Our present age is to come to its climax with “the period of restoration of all things,” during which—at a moment never precisely revealed—Jesus Christ will return from heaven to earth. (See Acts 3:19–21.) There are many different elements in our contemporary situation, all of which point to the fact that we have already entered this period.
Restoration suggests two main activities: putting things back into their right place and into their right condition. At this time the process of divine restoration centers mainly in God’s two covenant peoples in the earth: Israel and the Church. For many long centuries Israel has wandered as exiles, far from their God-given geographical inheritance at the east end of the Mediterranean.
For an almost equal period, the Church of Jesus Christ has lived in similar exile, far from its God-given spiritual inheritance, the main elements of which are: unity, authority, an ordered community life, the complete ministries of Ephesians 4:11, fullness of spiritual gifts and abundance of spiritual fruit.
During the Old Testament period, the Church was a “mystery”—a secret that was kept hidden from ages and from generations and then revealed to the apostles and prophets of the New Testament. (See Ephesians 3:3–9; Colossians 1:25–27.) There is therefore little or no direct prophecy concerning the Church in the Old Testament.
Nevertheless, when rightly understood, the Old Testament prophecies have much to tell us about the period of the Church’s restoration. For all the principles that are unfolded in the natural realm of Israel’s restoration are equally applicable to the Church’s restoration in the spiritual realm.
One prophecy that very vividly foretells the restoration of both Israel and the Church is found in Ezekiel 37:1–10—the vision of the valley of dry bones.
The hand of the LORD came upon me and brought me out in the Spirit of the LORD, and set me down in the midst of the valley; and it was full of bones. Then He caused me to pass by them all around, and behold, there were very many in the open valley; and indeed they were very dry. And He said to me, “Son of man, can these bones live?” So I answered, “O Lord GOD, You know.” Again He said to me, “Prophesy to these bones, and say to them, ‘O dry bones, hear the word of the LORD! Thus says the Lord GOD to these bones; “Surely I will cause breath to enter into you, and you shall live. I will put sinews on you and bring flesh upon you, cover you with skin and put breath in you; and you shall live. Then you shall know that I am the LORD.” ” So I prophesied as I was commanded; and as I prophesied, there was a noise, and suddenly a rattling; and the bones came together, bone to bone. Indeed, as I looked, the sinews and the flesh came upon them, and the skin covered them over; but there was no breath in them. Also He said to me, “Prophesy to the breath, prophesy, son of man, and say to the breath, ‘Thus says the Lord GOD: “Come from the four winds, O breath, and breathe on these slain, that they may live.”’” So I prophesied as He commanded me, and breath came into them, and they lived, and stood up upon their feet, an exceedingly great army.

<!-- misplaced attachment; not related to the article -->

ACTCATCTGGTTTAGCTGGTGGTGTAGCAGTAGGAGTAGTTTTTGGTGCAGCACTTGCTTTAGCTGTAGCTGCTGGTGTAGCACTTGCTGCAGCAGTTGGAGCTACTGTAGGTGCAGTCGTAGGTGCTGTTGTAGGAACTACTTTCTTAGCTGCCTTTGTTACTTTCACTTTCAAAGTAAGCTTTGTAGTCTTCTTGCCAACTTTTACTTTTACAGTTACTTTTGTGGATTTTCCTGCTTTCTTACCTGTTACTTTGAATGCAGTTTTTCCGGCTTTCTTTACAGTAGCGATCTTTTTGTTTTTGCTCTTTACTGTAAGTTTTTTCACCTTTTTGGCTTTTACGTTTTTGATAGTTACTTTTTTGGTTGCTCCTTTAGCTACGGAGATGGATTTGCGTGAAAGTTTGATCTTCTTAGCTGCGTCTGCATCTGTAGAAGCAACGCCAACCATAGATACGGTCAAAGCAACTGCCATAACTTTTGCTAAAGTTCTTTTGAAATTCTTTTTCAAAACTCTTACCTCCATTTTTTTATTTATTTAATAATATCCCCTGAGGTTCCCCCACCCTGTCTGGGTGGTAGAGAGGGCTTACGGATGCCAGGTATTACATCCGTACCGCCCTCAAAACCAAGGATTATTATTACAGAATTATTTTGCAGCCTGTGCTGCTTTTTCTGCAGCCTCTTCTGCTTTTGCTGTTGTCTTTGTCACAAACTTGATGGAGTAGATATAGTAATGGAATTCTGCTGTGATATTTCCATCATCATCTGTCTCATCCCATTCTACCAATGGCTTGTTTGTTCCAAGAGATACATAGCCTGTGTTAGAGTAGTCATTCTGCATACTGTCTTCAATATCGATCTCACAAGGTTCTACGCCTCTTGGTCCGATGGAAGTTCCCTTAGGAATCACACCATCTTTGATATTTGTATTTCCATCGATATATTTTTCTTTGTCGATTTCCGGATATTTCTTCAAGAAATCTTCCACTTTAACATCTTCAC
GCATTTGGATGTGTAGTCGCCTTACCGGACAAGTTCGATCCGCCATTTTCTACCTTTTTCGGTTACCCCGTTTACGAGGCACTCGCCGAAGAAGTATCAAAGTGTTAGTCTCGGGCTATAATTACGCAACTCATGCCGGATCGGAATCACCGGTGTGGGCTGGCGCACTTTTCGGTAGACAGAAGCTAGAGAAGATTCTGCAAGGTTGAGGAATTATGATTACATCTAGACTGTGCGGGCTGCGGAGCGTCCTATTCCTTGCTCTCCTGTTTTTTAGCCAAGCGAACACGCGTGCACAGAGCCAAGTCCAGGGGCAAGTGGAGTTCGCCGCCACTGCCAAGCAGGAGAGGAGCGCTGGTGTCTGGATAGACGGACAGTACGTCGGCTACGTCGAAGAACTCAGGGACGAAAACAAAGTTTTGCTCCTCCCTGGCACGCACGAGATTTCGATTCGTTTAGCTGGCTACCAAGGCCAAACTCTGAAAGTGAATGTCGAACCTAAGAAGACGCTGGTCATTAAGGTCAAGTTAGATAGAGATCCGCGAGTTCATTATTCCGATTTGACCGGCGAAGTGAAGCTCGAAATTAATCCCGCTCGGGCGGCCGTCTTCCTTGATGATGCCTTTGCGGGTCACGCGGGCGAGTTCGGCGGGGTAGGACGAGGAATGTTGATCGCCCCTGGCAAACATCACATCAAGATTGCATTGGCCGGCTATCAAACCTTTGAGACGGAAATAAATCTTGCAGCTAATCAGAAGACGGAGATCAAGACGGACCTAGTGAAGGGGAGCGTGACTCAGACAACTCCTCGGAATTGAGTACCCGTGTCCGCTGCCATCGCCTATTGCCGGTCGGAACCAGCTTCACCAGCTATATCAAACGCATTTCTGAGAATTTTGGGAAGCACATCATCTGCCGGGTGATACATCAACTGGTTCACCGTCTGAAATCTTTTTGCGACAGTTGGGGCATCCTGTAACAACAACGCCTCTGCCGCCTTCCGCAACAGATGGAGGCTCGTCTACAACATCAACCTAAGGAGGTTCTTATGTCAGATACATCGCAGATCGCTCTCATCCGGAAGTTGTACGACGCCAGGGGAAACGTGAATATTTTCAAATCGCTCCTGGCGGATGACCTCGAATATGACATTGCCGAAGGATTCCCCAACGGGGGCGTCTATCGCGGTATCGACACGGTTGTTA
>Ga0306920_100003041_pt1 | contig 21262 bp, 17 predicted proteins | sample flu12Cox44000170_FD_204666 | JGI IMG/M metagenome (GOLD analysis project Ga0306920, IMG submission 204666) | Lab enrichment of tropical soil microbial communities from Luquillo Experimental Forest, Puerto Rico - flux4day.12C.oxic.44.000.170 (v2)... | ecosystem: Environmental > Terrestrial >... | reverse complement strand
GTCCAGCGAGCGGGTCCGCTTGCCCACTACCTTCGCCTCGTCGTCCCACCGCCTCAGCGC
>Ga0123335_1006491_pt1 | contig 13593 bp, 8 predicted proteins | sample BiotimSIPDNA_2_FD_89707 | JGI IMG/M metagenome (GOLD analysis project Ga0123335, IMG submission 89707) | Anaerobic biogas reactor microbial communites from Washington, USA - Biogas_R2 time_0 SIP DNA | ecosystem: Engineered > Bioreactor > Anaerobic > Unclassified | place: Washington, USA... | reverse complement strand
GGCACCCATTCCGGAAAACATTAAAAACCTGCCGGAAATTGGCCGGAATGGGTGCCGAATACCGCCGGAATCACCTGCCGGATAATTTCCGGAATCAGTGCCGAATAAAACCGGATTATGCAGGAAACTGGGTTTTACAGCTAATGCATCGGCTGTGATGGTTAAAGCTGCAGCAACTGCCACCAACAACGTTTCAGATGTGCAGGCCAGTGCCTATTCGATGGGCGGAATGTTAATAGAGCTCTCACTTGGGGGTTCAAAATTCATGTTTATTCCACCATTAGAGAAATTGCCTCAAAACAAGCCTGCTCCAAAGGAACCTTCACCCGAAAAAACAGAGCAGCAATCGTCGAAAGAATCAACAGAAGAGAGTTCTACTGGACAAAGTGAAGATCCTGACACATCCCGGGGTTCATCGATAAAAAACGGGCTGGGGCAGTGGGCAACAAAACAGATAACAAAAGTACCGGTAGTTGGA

At the beginning of this vision, God’s people are pictured as dry, disjointed, scattered bones. There follow two phases of restoration. In the first phase, the bones are supernaturally moved upon, brought together and fitted to each other by joints. Then ligaments, muscles, flesh and skin cover them. At the end of this phase the bodies are all physically complete, but there is no breath in them. In the second phase, breath (or spirit) comes into the bodies and they stand up on their feet. At the end of this phase God’s final objective has been achieved: “an exceedingly great army.”
In this vision of Israel’s restoration, the initiative and the plan come from God, but He uses Ezekiel as His human instrument to bring it to pass. This applies equally to the Church. Restoration is God’s sovereign purpose, clearly foretold in Scripture. But God will use men whom He Himself chooses and raises up to bring it to pass.
In the vision of the bones Ezekiel’s prophesying takes two different forms. In the first instance he prophesies directly to the bones. This we may compare to preaching. In the second instance he prophesies to the breath (Spirit) on behalf of the bodies and the Spirit in turn enters the bodies. This we may compare to intercessory prayer.